A key challenge as we researched Mapping LGBTQ St. Louis was locating street addresses. Since many bars and restaurants were well known to locals, our researchers often found only vague references to places, such as “PK’s across the river” or “Betty’s on the south side.” Few people now, let alone from 30 years ago, remember the street address of their favorite bar. However, Graphical Information Systems (GIS) need precise data — a street address or intersection of cross-streets, city, state, and zip code.
Enter the travel guides
A key source for this specific data were small guidebooks originally published for gay and lesbian travelers. These books functioned in a similar way to the Green Book which helped African-American travelers find welcoming hotels, restaurants, and services in the 1930s-1960s. While no one source of information provides an accurate picture of the past, for anyone conducting a mapping or place-based history of LGBTQ life in the USA, travel guides are an invaluable and highly recommended source of data.
In 1964 Bob Damron’s Address Book became the first published yearly directory listing establishments frequented by and friendly to gay men. The concept was popular and often copied by other publishers. Online access to digitized copies at the ONE National Gay and Lesbian Archive in California are available at the library via the LGBT Thought and Culture database (on-campus or proxy logon required). The St. Louis LGBT History Project also provided PDF copies of the illustrated Damron Travel Atlas.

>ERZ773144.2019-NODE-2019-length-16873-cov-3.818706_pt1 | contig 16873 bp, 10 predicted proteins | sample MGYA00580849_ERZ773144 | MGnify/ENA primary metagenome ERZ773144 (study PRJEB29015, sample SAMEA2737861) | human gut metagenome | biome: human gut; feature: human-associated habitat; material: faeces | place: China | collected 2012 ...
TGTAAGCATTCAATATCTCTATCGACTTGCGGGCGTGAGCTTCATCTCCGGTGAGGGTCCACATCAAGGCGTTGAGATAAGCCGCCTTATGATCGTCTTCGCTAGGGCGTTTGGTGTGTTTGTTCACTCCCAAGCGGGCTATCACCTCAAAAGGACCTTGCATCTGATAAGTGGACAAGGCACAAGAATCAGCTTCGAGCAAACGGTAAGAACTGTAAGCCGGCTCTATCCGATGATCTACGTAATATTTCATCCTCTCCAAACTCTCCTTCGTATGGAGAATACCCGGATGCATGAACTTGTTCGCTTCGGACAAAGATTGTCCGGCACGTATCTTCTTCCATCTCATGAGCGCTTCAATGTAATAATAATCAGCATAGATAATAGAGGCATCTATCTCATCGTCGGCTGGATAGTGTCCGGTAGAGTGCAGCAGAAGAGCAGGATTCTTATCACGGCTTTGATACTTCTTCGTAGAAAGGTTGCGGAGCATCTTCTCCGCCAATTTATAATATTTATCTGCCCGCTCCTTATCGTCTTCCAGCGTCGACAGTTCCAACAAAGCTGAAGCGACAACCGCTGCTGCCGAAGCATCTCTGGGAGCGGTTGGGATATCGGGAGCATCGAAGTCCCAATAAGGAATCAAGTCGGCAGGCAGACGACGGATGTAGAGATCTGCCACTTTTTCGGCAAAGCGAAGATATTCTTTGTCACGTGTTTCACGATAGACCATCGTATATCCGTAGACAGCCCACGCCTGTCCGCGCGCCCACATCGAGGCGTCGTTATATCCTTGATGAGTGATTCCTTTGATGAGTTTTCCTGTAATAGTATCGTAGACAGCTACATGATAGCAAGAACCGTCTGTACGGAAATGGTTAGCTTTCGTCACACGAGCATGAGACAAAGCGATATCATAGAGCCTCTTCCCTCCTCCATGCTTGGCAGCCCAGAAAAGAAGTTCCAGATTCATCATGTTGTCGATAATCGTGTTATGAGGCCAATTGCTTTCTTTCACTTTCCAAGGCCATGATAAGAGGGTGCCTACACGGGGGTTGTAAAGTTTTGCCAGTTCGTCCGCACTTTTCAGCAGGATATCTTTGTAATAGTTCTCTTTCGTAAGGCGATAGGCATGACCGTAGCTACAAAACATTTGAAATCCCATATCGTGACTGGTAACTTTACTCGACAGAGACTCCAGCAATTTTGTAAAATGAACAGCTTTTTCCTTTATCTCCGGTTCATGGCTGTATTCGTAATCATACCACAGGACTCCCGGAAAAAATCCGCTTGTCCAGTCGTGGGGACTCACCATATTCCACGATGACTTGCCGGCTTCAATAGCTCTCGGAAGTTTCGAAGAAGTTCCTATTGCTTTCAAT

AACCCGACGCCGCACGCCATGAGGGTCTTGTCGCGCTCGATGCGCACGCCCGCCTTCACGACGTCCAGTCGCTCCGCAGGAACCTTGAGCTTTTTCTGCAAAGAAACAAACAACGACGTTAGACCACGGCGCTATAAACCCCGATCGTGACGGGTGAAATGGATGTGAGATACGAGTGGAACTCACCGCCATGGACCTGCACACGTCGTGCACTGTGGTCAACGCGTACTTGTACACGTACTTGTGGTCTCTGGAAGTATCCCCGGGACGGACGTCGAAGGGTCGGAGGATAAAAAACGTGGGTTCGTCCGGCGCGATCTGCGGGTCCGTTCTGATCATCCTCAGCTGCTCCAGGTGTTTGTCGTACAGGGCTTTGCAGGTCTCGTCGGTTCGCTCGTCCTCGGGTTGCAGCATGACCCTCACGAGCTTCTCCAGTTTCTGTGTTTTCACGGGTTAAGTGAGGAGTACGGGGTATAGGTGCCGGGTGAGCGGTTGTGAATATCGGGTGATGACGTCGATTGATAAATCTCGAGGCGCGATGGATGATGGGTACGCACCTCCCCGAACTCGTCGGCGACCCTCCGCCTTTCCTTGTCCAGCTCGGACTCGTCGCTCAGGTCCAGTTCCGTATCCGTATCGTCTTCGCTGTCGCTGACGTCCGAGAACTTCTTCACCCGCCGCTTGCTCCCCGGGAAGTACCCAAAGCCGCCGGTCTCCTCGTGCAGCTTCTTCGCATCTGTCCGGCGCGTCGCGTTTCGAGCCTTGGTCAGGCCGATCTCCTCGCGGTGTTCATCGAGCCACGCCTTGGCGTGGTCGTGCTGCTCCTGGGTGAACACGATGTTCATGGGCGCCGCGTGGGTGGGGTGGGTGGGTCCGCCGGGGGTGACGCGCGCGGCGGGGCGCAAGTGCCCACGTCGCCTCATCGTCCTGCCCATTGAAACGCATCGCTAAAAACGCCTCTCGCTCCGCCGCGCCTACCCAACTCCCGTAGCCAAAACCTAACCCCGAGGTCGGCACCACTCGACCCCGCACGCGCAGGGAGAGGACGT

Courtesy of the Gerber/Heart Archives in Chicago, we received PDF copies of pages for Missouri and Illinois (excepting Chicago) for the Guild Guide (1965, 1968, 1970), Eros Gay Guide (1974), and Gaia’s Guide (1977 – 1992). These first two were direct competitors to Damron. The later, Gaia’s, focused on locations of interest to lesbians, including identifying women-only spaces.
From Guide to Data
The guides are organized by city, so locating our needed street addresses was fairly simple. They are yearly, allowing us to determine when a bar or tavern was in operation. They also had errors, which we discovered as data was compiled and entered into the spreadsheets. Most commonly, the location would continue to be included in the next year’s book, despite closing. In a few cases there were just mistakes — such as several years of Damrons listing “Betty’s” at Shenandoah and Compton, several blocks away from the correct location at cross-streets Shenandoah and California. In these cases we relied on newspaper accounts, telephone book listings, and oral histories to confirm the correct data.
We carefully evaluated the descriptions and classifications provided in the guides. Publishers used an elaborate system of codes to indicate the type of people, activities, and general atmosphere travelers would encounter. Since the publishers presumed the majority of readers would be white, race was only indicated if a place had African-American patrons. Similarly, while Damron did include some mentions of bars “popular with girls” it was, until the 1990s, directed at a male (white) reader. And complicating this were yearly changes to the meaning of abbreviations and stars.
Deeply considering the meaning of what was, and was not, listed in these descriptions allowed us to extrapolate even further data.
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